Looks like limescale or salt deposits; from vapour of hard water if stored in a damp/humid place, or salty air near a sea/ocean? I had such once on a terminal keyboard with shiny caps when a careless relative stored it outdoors for a few years. Or if it was used/stored in/near a printing house, could be chalk dust/particles (used for surface treating some kinds of paper).
Last edited by HuBandiT on 09 Sep 2017, 17:51, edited 1 time in total.

HuBandiT

09 Sep 2017, 17:45

pixelheresy wrote: Yeah, that graphic is cringeworthy.


Oh, c'mon guys... look how that keycap side contour accommodates and smoothes into the jaws of those pliers... why else do you think keycap sides were contoured like this? those keycaps were made for this... this is how they want to be handled... finally an exciting change for them from the boring gentle caressing by soft and careful human fingers... :twisted: (Sorry, I just saw a perfectly working Linotype machine (a mechanical marvel and beauty) being destroyed in a scrapyard and it stuck with me.)

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Daniel Beardsmore

09 Sep 2017, 17:56

I wasn't aware that salt typically evaporated — can you really have salty air? Same thing with limescale — it gets left behind when water evaporates, so can it actually be left as a deposit from vapour?

HuBandiT

09 Sep 2017, 21:57

Daniel Beardsmore wrote: I wasn't aware that salt typically evaporated — can you really have salty air?


If you can smell it in the air - and in my experience you can, near oceans -, I would say it is in the air. My guess is in this case it doesn't get there through actual evaporation (phase change in the physical sense), but instead through mechanical means of nebulization through the wave action of water against shore/rocks. See: Sea spray

Daniel Beardsmore wrote: Same thing with limescale — it gets left behind when water evaporates, so can it actually be left as a deposit from vapour?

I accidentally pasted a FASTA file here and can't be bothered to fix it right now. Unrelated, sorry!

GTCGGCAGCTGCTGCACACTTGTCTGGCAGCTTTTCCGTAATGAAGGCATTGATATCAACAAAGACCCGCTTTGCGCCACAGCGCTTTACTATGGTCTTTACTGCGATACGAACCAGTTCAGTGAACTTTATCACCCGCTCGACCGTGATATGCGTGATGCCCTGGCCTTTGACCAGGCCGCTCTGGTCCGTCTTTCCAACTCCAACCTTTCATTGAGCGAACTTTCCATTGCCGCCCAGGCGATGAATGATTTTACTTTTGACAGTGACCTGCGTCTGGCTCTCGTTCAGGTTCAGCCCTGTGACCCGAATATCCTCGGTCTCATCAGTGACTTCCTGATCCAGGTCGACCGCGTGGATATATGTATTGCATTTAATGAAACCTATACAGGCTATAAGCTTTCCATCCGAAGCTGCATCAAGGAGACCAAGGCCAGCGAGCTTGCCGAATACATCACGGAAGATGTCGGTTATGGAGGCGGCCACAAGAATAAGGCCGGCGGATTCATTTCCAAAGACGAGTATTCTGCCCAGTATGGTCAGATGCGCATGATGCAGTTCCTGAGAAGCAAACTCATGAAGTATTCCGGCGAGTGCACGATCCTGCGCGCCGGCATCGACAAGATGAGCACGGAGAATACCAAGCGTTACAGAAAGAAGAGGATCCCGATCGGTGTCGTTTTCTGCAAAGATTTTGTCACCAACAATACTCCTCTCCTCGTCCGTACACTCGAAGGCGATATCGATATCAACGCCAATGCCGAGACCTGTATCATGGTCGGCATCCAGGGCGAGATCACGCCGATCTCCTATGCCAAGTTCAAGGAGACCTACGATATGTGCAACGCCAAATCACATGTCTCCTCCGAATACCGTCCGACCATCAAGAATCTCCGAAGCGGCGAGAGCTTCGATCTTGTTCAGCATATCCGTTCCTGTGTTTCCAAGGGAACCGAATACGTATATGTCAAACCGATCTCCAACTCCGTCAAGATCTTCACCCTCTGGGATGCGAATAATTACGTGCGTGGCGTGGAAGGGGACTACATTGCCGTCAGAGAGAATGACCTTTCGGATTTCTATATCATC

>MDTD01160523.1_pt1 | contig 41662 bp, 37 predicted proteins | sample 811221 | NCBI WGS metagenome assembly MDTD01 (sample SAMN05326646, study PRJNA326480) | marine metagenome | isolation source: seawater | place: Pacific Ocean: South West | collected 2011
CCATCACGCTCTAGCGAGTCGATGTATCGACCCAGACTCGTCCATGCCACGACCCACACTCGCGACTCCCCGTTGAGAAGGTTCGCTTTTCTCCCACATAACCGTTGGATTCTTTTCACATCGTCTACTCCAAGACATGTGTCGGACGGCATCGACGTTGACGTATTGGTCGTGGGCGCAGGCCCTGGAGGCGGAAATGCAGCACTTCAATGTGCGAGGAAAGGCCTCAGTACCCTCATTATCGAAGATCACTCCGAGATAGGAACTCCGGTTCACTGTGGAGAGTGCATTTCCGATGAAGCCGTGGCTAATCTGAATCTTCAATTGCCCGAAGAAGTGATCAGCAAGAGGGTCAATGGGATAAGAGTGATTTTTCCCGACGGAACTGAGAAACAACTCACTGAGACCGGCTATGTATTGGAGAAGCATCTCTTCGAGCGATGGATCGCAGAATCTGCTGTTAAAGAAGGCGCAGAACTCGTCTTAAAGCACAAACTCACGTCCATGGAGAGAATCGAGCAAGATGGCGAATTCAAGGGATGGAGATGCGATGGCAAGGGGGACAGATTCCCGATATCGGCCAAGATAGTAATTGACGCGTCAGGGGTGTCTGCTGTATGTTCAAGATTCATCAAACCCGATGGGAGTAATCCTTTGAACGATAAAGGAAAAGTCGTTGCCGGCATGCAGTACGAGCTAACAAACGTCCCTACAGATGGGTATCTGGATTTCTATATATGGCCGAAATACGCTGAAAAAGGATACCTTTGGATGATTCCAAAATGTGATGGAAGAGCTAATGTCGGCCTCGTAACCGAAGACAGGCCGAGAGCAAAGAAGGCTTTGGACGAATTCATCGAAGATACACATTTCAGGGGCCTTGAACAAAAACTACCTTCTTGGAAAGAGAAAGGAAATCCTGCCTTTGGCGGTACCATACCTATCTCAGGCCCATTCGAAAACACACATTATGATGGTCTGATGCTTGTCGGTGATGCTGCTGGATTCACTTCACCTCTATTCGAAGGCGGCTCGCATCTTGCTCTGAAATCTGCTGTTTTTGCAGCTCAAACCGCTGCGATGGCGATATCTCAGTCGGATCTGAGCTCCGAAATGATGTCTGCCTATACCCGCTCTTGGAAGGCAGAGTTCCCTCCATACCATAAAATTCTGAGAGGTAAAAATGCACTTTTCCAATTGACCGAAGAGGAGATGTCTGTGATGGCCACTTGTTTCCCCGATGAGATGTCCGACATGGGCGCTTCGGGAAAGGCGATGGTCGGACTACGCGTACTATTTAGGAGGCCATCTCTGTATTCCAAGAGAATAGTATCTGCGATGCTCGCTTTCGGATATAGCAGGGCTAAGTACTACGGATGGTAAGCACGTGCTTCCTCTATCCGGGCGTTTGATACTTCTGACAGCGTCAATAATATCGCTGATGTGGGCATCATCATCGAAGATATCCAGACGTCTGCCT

Through the same means as sea spray (mechanical nebulization)? E.g. there's lots of public hot water bathhouses here built upon natural thermal mineral water fountains; those usually continuously have an atmosphere inside where you can feel the minerals in the air by smell.

I guess some industrial plants could be similar (think the era of this computer - before all-ecompassing OSHA and all-climatized control rooms). (e.g. printing houses with chalk deposits)

Outdoor storage could also have facilitated similar processes.

If the computer in question happened to be in such an environment, that could explain the deposits. One way to check this hypothesis is to see whether there is a noticeable concentration difference between areas exposed and areas originally protected under the dust barrier.

Why it is not visible on other parts of the computer then? - I am asking myself. Maybe the surface differences? Shiny metal paint and glass on the CRT vs the plastic of the keys made it not adhere to the first, only to the latter? Or maybe from those surfaces it could be easily wiped down from, but not from the keys?

User avatar
snuci
Vintage computer guy

09 Sep 2017, 22:20

This item was from Detroit, Michigan; not along any coasts. It is, however, an industrial area but I don't know the method of storage so I can't determine if that was a factor other but I can say that the rest of the computer is rust free barring a few minor spots. The paint is flaking off in some spots but I'm not sue that is related. If the substance on the key caps was salt, the keyboard mechanism would have been rusted and seized as it's composition is almost completely metal. The substance also would have quickly dissolved in water. This stuff didn't. I had soaked the key caps in water and Spray Nine (a cleanser). If it were related to plastics, there is also the plastic surround of the monitor but that was completely clean. I guess it will remain a mystery.

Back to the restoration: